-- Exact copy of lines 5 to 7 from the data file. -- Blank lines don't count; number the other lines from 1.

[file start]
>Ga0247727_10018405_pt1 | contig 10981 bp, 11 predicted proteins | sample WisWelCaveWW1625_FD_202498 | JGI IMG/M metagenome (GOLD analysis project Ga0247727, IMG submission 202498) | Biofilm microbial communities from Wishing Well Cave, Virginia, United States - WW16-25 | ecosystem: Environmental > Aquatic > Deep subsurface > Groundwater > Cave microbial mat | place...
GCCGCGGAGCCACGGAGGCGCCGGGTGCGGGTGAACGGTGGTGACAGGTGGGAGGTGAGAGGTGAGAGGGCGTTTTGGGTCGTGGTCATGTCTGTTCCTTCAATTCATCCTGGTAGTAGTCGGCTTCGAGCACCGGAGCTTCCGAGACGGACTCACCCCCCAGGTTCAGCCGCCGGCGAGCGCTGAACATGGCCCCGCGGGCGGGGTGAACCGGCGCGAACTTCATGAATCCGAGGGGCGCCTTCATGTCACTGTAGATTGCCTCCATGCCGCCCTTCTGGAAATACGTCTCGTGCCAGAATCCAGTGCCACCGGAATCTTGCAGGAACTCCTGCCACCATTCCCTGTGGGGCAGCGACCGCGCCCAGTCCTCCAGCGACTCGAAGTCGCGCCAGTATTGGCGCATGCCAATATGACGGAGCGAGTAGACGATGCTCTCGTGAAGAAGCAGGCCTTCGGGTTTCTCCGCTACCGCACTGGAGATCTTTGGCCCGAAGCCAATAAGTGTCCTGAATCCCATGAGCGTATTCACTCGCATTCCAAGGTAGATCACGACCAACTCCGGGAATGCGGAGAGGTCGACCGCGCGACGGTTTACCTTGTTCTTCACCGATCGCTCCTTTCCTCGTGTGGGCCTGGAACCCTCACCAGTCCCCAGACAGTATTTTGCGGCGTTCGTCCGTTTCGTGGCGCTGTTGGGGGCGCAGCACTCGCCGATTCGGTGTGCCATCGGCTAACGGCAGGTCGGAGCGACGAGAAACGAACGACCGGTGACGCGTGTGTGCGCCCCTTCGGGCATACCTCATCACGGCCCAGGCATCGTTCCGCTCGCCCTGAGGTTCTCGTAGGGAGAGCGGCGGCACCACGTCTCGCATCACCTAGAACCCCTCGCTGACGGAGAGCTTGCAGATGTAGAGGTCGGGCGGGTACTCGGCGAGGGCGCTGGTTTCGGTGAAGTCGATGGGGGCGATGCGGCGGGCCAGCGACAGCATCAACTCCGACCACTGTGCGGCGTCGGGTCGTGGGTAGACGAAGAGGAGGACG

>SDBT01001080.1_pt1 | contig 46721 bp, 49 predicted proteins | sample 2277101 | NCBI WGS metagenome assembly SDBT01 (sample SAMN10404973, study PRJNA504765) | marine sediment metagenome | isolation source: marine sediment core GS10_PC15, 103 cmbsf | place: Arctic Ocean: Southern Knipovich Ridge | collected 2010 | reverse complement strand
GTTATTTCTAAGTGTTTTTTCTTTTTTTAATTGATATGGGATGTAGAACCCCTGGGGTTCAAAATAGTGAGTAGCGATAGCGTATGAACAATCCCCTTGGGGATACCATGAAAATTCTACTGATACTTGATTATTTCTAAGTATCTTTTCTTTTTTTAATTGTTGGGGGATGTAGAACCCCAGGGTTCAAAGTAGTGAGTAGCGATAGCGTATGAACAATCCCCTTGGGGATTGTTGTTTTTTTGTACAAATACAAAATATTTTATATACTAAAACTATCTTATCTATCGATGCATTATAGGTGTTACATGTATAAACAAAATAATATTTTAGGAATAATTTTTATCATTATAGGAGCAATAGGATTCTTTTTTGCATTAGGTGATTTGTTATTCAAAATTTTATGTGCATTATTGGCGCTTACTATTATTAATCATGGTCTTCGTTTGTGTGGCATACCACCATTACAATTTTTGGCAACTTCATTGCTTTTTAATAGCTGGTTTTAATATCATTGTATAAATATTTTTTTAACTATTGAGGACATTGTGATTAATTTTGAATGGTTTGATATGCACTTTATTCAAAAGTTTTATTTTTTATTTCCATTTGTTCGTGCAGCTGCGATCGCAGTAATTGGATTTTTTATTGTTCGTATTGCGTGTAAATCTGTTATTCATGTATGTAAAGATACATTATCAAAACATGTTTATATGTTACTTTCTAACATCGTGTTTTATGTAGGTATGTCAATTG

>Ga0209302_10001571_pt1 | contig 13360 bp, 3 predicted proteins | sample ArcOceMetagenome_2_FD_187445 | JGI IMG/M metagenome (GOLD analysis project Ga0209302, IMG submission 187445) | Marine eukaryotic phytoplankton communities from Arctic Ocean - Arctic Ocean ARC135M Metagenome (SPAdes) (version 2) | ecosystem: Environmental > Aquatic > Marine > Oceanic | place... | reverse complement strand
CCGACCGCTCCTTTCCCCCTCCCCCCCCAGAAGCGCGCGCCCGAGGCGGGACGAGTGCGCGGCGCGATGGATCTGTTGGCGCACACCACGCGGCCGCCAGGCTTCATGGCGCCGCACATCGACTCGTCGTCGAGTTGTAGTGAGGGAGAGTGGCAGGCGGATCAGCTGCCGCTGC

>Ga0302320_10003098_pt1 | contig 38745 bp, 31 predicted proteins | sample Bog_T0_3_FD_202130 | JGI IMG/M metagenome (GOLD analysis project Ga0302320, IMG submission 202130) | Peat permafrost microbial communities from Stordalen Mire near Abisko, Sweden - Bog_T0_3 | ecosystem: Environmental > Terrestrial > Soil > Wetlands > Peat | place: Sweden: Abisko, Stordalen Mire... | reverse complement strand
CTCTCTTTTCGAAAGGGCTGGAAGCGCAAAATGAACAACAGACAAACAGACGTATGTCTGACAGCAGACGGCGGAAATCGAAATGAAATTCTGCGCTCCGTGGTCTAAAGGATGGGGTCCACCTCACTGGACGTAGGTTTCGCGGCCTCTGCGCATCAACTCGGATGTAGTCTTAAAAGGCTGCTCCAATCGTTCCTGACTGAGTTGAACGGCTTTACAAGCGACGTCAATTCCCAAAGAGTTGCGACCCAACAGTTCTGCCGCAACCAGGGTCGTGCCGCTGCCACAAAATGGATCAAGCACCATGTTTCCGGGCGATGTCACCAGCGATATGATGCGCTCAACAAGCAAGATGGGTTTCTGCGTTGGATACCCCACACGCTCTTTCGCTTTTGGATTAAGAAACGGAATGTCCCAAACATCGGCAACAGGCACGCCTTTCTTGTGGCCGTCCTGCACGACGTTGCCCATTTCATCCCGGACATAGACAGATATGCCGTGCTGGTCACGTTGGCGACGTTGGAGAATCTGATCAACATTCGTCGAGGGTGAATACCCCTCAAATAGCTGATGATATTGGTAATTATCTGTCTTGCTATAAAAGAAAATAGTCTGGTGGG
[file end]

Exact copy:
>Ga0209302_10001571_pt1 | contig 13360 bp, 3 predicted proteins | sample ArcOceMetagenome_2_FD_187445 | JGI IMG/M metagenome (GOLD analysis project Ga0209302, IMG submission 187445) | Marine eukaryotic phytoplankton communities from Arctic Ocean - Arctic Ocean ARC135M Metagenome (SPAdes) (version 2) | ecosystem: Environmental > Aquatic > Marine > Oceanic | place... | reverse complement strand
CCGACCGCTCCTTTCCCCCTCCCCCCCCAGAAGCGCGCGCCCGAGGCGGGACGAGTGCGCGGCGCGATGGATCTGTTGGCGCACACCACGCGGCCGCCAGGCTTCATGGCGCCGCACATCGACTCGTCGTCGAGTTGTAGTGAGGGAGAGTGGCAGGCGGATCAGCTGCCGCTGC

>Ga0302320_10003098_pt1 | contig 38745 bp, 31 predicted proteins | sample Bog_T0_3_FD_202130 | JGI IMG/M metagenome (GOLD analysis project Ga0302320, IMG submission 202130) | Peat permafrost microbial communities from Stordalen Mire near Abisko, Sweden - Bog_T0_3 | ecosystem: Environmental > Terrestrial > Soil > Wetlands > Peat | place: Sweden: Abisko, Stordalen Mire... | reverse complement strand